Review: Elizabeth I in Film and Television by Bethany Latham

by Bethany Latham

Publication Date: April 27, 2011
McFarland Publishing


This analysis of how filmmakers have portrayed England's Queen Elizabeth I (1533-1603), and the audience's perception of Elizabeth based upon these portrayals, examines key representations of the Tudor monarch in various motion pictures and television miniseries. It appraises of the productions themselves and the actresses who have portrayed Elizabeth, among them Bette Davis, Glenda Jackson, Vanessa Redgrave, Judy Dench, Cate Blanchett and Helen Mirren, as well as Quentin Crisp's cross-dressing appearance as the Queen in Orlando (1992). The text focuses on the historical context of the period in which each film or miniseries was made; the extent of the portrayals of Elizabeth; and how these representations have influenced the characterization of Elizabeth on film, as well as popular understanding of the historical Queen.


In my quest to gobble up anything related to Queen Elizabeth I, I jumped at the chance to further my obsession and check out Bethany Latham’s book, Elizabeth I in Film and Television: A Study of the Major Portrayals.

From the first film to feature Elizabeth, the silent movie Les Amours de la Reine Elisabeth with the Divine Sarah Bernhardt portraying the famed monarch to the more recent Elizabeth: The Golden Age, with the stunning Cate Blanchett as the Virgin Queen, Latham covers the map of Elizabeth portrayals. Elizabeth I in Film and Television explores the major Hollywood productions, television mini-series and even a few of the smaller roles, such as Judi Dench in Shakespeare in Love and Tim Burtons’ Alice in Wonderland.

Readers are given a back-stage pass and a behind the scenes look at each work. Bethany delves into the actress portraying Elizabeth, the historical accuracy of the film, status of the film industry, entertainment factor, people’s sentiments of Elizabeth at the time of production, picture making capabilities of the day, and the director’s vision/purpose of the movie. I was seriously impressed by the amount of research and at how thorough and in-depth her analysis was and have since began a mission to watch every movie covered in the book. For a non-fiction work I can tell you that this did not read dry at all! I had an inkling that I would enjoy the read, but I was quite surprised on how absorbed I became in it and not only because of Elizabeth, but even learning about the actresses, directors, the film industry in general and the history of picture making was fascinating!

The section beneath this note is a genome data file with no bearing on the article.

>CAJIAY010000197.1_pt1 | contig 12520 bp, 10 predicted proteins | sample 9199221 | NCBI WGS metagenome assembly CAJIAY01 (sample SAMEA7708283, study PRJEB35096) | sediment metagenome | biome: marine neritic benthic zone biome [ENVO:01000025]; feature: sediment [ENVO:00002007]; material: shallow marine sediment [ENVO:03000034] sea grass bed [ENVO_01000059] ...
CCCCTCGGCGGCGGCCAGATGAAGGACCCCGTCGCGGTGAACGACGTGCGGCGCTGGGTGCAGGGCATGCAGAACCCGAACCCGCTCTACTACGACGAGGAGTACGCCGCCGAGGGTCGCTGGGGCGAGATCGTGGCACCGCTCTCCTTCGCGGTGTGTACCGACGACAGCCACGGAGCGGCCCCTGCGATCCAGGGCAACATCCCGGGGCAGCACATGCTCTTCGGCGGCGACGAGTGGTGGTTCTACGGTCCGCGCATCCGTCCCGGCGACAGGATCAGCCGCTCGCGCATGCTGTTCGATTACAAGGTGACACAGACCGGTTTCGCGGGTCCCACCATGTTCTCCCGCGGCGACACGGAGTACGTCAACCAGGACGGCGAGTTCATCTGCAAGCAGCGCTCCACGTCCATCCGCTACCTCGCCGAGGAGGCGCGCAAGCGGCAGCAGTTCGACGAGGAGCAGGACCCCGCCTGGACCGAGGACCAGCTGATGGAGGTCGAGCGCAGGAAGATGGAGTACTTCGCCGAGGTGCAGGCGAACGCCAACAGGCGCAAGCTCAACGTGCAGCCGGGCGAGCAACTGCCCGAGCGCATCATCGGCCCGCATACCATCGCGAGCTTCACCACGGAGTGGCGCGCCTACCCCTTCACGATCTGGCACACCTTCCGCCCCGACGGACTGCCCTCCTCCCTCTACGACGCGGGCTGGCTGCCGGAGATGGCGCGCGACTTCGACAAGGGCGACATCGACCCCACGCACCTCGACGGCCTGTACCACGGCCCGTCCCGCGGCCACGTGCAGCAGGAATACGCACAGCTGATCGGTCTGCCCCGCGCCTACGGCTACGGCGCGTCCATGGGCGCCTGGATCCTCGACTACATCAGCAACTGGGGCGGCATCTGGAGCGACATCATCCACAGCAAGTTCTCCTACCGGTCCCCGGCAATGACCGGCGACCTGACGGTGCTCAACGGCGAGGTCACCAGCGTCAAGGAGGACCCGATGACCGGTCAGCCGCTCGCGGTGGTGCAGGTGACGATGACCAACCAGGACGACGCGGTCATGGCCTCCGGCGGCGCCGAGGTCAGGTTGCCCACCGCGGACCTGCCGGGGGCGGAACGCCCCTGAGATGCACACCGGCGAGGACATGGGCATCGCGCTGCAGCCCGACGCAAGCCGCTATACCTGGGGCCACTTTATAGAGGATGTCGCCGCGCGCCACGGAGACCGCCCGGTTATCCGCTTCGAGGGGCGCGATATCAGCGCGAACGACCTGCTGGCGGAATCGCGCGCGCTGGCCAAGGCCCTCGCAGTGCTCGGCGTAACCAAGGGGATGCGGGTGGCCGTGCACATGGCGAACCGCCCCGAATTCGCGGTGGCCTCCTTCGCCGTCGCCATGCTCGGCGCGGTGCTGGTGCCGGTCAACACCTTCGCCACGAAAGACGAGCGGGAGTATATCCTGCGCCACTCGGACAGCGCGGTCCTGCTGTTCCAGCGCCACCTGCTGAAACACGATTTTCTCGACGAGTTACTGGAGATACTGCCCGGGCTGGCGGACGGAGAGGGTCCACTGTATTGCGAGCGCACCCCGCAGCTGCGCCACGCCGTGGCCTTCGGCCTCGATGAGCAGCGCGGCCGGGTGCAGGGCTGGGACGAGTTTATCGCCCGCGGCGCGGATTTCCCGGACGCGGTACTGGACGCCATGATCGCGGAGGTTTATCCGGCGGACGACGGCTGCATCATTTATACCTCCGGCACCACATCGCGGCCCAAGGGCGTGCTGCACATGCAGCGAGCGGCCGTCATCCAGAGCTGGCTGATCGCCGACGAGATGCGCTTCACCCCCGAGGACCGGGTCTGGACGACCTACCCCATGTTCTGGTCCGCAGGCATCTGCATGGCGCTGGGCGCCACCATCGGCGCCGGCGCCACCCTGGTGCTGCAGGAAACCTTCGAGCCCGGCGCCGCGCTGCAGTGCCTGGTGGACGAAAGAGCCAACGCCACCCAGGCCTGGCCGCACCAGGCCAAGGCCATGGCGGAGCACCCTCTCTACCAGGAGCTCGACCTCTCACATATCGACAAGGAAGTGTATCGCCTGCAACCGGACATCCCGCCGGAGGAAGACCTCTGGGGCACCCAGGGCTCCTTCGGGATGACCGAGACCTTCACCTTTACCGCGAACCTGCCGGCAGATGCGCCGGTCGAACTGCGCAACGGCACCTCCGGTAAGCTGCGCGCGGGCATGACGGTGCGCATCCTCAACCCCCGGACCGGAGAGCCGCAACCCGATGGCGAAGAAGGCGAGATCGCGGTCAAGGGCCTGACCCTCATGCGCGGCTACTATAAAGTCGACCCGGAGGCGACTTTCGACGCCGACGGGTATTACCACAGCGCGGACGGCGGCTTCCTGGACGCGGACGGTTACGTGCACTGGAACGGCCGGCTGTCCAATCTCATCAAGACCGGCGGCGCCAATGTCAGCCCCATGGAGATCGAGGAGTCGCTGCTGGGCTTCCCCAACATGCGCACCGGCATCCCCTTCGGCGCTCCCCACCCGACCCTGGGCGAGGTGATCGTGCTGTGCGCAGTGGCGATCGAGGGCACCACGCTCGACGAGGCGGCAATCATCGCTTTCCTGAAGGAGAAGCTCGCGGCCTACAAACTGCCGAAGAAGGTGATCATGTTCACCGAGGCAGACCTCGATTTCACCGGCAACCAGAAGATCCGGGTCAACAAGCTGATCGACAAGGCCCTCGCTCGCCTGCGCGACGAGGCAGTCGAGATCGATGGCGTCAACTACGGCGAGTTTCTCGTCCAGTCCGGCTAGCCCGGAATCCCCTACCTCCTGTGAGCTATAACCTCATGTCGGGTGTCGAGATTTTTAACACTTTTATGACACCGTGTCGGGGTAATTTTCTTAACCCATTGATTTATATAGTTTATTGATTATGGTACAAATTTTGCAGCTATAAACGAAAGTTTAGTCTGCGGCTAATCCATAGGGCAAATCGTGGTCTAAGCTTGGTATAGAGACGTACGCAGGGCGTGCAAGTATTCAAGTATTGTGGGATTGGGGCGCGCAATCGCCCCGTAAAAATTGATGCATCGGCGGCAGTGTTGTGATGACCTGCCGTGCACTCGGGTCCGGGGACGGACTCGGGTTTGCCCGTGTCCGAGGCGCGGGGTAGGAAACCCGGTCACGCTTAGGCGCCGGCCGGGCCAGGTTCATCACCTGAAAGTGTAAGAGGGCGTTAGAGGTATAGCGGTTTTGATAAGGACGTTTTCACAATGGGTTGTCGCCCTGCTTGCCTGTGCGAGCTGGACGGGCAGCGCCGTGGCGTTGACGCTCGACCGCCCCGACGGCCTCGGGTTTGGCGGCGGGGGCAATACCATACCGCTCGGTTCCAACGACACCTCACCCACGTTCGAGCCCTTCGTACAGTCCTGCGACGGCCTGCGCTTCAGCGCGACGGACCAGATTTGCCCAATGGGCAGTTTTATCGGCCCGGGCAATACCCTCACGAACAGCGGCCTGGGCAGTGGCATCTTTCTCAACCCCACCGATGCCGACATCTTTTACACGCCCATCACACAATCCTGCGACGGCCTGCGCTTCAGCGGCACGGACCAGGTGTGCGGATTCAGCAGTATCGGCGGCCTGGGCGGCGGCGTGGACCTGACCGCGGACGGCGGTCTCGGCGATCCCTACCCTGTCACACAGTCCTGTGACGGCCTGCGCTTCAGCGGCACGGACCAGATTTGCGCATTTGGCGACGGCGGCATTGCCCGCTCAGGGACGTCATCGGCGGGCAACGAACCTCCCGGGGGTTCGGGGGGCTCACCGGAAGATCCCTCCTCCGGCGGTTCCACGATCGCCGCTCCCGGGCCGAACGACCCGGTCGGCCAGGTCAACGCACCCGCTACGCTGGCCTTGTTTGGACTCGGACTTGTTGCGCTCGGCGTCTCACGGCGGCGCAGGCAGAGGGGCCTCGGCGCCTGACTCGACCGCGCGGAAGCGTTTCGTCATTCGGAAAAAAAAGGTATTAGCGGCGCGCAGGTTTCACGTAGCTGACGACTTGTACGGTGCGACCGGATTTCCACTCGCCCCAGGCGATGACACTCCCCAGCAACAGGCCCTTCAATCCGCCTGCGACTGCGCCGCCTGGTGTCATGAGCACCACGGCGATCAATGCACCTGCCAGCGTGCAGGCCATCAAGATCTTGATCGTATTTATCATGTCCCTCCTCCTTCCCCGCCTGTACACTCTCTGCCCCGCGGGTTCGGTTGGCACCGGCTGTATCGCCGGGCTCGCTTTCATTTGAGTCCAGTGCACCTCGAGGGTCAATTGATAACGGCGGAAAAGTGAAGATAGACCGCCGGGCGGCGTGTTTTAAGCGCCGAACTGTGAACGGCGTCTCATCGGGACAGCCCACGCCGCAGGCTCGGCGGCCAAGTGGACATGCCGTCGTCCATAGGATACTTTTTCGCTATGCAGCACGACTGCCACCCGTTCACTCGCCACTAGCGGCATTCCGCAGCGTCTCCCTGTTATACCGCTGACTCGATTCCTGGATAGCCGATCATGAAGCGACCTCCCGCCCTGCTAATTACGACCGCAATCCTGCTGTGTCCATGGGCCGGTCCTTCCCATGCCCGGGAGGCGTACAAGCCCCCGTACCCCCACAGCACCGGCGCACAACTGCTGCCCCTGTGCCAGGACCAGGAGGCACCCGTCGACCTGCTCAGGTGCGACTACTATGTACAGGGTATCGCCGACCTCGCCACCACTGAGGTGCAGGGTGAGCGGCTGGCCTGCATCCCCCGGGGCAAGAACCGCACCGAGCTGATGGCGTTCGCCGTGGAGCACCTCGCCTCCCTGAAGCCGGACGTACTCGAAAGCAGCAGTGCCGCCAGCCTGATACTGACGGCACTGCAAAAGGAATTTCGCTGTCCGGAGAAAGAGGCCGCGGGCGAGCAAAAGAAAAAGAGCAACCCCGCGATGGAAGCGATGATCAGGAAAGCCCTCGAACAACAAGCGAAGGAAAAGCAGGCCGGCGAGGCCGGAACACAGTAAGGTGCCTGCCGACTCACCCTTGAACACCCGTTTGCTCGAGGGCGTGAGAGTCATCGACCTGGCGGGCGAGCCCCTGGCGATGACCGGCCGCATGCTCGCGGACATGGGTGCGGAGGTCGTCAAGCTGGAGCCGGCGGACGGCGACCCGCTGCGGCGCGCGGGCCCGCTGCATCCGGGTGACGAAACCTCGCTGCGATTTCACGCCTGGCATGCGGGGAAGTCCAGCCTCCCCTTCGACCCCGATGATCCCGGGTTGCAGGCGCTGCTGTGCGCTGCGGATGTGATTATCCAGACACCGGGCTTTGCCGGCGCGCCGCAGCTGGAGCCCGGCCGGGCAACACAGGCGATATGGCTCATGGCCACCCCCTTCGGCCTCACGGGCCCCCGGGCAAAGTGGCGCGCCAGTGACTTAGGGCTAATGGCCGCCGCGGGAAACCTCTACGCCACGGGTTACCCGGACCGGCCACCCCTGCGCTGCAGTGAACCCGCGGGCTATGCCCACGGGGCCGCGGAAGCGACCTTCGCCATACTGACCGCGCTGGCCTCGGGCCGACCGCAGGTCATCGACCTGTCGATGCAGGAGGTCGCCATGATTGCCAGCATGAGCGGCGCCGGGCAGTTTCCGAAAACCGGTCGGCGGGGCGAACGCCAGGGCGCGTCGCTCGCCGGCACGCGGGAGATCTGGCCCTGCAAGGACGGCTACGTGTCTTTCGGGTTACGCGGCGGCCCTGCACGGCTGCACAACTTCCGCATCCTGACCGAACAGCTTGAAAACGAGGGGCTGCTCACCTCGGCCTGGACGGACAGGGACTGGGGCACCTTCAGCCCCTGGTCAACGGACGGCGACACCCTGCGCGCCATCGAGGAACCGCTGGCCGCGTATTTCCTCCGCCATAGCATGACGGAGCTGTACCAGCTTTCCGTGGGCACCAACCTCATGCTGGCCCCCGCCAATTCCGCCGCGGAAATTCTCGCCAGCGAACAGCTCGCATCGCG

So for those of you like Bethany and me, who continue to still be fascinated by Elizabeth and share a love of historical & period films, you will not want to miss this excellent read!


Bethany Latham is an associate professor and electronic resources/documents librarian at Jacksonville State University in Alabama.  Her articles have appeared in such publications as Reference Reviews and Library Journal.  She is the managing editor of The Historical Novels Review.



  1. Fascinating - I just watched "Mary, Queen of Scotts" last weekend with my Netflix instant download and I believe that one had Vanessa Redgrave? It was a fun movie - well as fun as one can get with a beheading at the end

  2. I've seen the Bette Davis movie and was not thrilled. I love Cate Blanchett but still have to admit 'Elizabeth R' with Glenda Jackson is my favorite. I think that portrayal may be closest to Elizabeth's personality, and is probably the most factual.

  3. What a great book! I had not heard about this but it's a fascinating idea :)

  4. Elizabeth I was such a "rock solid" Queen in history and I'm sure that for an actress to portray her in a film would be a huge feat. I have read other books about Elizabeth I and have been enthralled at watching Helen Mirren portray her. I don't think anyone could tire of seeing how an actress would take on that role. I look forward to reading more and watching more about this incredible woman.

  5. Interesting how a different director and/or actress can change the perception of a historical figure. One must be aware and balance the representations. Sounds like an interesting book.

  6. I'm not a huge Elizabeth fan but I think that this premises sounds awesome. I always love looking into the people who play a particular character in history and seeing what they bring to the role. Thanks for this review.


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